Whatever it was, it felt safe, for Princeton's streets, for the kids, and for the future. And it felt right--individual action and global realities suddenly aligned. But maybe I read too much into it. Maybe kids are riding and biking simply for the taste of independence, the pleasure of morning air, or because their parents have other things to do.

I've played the chauffeur at times, so can attest that a school day morning is the worst time to be crowding the streets with bulky cars. Drivers are in a hurry, perhaps not fully awake--I suspect some are still in their pajamas--and the dropoff in front of school is awkward. I drive up Franklin Ave, dismayed by the inefficiency of a cold engine while cars poke their noses out from side streets like ghosts in a game of Pacman. The best thing one can do for safety in Princeton is to take a car off the street.

Still, there are attractions to chauffeuring a kid to school. It's a quiet moment to talk, if one isn't too harried by the traffic. And maybe it's interpreted, by the kid at least, especially a middle schooler ambivalent about independence, as an expression of parental love.

But the sentiments inside the car are in conflict with the back end of the car, which is quietly feeding the atmosphere with the ghosts of climate future. (No, that's not a Prius exhaust pipe.)

So kudos to the kids who are participating in Walk/Bike To School Century, and one question for the schoolboard: Have you thought of getting more bike racks? They're packed to the max.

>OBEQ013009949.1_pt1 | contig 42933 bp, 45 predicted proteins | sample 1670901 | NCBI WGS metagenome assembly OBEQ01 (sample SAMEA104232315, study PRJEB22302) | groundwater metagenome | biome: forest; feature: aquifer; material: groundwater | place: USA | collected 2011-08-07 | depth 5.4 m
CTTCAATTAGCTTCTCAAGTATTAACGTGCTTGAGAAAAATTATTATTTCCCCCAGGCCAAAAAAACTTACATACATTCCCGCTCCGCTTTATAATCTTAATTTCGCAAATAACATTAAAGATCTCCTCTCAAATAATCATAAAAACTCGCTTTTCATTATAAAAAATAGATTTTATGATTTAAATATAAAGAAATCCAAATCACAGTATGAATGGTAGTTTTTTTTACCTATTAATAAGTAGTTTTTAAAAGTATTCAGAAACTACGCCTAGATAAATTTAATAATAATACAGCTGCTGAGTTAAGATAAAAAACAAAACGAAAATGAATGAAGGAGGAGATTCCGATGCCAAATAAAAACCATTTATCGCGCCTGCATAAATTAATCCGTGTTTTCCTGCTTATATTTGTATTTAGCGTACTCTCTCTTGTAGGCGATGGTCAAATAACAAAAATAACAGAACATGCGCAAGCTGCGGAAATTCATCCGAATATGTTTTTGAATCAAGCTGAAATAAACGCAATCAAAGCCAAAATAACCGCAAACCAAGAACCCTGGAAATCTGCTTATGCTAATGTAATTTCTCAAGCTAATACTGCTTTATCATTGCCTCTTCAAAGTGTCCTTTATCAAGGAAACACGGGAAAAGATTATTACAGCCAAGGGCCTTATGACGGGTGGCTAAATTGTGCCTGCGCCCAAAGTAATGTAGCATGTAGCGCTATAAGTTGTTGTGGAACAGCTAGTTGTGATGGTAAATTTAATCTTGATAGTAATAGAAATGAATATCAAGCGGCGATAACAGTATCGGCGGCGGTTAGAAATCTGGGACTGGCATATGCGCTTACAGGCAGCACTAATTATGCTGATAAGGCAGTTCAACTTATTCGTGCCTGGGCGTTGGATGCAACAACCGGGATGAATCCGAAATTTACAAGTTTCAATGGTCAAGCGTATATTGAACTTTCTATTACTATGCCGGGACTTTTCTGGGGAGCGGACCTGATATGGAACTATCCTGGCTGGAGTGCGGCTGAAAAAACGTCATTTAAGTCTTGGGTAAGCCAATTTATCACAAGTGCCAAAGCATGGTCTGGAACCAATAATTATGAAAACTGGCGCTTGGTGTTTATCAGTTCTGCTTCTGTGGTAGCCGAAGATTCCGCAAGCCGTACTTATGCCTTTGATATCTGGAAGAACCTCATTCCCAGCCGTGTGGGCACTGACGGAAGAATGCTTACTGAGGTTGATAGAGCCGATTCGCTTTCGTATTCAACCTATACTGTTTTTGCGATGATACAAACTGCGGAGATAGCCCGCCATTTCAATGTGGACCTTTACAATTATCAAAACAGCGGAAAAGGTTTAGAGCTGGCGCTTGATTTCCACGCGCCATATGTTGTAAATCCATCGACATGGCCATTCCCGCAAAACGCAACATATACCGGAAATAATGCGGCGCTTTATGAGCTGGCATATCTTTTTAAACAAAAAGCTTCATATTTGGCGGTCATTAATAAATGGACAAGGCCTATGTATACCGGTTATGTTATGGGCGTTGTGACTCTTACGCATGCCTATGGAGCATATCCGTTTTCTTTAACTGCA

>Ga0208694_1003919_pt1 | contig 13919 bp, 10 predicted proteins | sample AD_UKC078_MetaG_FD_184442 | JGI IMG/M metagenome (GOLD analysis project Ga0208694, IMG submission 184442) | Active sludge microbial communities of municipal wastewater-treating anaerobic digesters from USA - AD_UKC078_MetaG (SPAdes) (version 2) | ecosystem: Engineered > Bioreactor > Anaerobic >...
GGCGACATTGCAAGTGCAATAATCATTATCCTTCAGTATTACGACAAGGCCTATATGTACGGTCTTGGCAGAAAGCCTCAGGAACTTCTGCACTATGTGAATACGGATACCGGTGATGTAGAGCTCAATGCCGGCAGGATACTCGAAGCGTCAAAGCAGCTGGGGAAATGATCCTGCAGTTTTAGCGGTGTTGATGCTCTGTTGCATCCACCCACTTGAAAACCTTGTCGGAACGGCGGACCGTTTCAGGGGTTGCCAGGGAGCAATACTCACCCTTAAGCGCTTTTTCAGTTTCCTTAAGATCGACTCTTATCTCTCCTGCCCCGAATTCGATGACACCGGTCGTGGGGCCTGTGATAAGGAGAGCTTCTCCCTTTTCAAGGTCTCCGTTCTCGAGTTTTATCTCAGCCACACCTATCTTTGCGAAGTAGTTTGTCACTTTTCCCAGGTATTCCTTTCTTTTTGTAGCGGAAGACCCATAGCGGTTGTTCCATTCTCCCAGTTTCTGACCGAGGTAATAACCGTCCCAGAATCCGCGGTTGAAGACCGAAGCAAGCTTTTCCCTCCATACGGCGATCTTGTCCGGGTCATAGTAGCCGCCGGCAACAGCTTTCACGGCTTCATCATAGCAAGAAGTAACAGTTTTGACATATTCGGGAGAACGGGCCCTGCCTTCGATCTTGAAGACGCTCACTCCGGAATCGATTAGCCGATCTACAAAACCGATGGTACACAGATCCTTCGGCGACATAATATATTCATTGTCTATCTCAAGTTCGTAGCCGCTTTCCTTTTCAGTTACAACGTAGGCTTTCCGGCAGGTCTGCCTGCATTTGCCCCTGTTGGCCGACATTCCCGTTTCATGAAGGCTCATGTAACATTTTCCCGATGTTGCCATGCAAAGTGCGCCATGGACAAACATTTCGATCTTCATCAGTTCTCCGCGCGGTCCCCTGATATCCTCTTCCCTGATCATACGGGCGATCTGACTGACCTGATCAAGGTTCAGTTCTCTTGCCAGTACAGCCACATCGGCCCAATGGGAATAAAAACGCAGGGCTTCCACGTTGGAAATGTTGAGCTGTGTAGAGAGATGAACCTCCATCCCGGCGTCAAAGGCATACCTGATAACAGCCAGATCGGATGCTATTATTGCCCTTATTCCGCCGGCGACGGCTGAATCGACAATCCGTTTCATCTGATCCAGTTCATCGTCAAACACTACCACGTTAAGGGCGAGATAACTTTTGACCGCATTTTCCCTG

Sunday, September 07, 2014

Saving Money Through Solar Energy for the Home

It may come as a surprise that you can get a solar array on your house with no up front cost, and reduce your energy bills in the process. That sounds like something a phone solicitor might say, but my friend and neighbor Peter Thompson, who has considerable technical expertise as manager of IT at Princeton High School, decided to research the issue, and ended up with solar panels on his roof.

He went with solar even though his roof doesn't face south, and is shaded for part of the day by nearby trees. Despite these less than ideal conditions, the panels are projected to supply nearly half of his home's energy needs. Since getting the panels up and running, he's learned that they produce significant energy even when it's cloudy.

In a detailed writeup with photos and graphs about his experience researching solar and getting the panels installed, he describes the various factors that influenced his decisions about whether to purchase or lease, how many panels to get, and what sorts of financial incentives are in place.

His explorations of this may have begun when I asked him about the possibility of using energy from solar panels during power outages. Most solar arrays shut down during power outages, for reasons Peter explains in his writeup. But he was able to negotiate with the installer to include a way to feed solar-generated electricity to one wall outlet even during a power outage. That electricity can then run small electronics and charge a battery that could be used at night.

My ideal would be to have an electric car whose batteries could keep the house going in low energy mode during a power outage, with the solar panels providing a means to charge the car's batteries. Peter's writeup shows how he took a significant step in that direction. He also gives contact info if you want to ask him any questions. If you're driving down Hamilton Ave, his house is at the corner of Horner, just past Harrison St.

Thanks to Peter for sharing his research and experience with the community!

Friday, September 05, 2014

Riverside Elementary Getting New Insulation

Princeton's Riverside Elementary is getting a new roof. If the materials stacked on the roof are any indication, that may mean the school's getting better insulation as well. I'm told that the insulation being applied varies in thickness, so that water will drain off the otherwise flat roof. Roofs are replaced every 20 years or so.

It seems a mundane thing, but any money spent to heat/cool the buildings is money that's diverted from our childrens' education.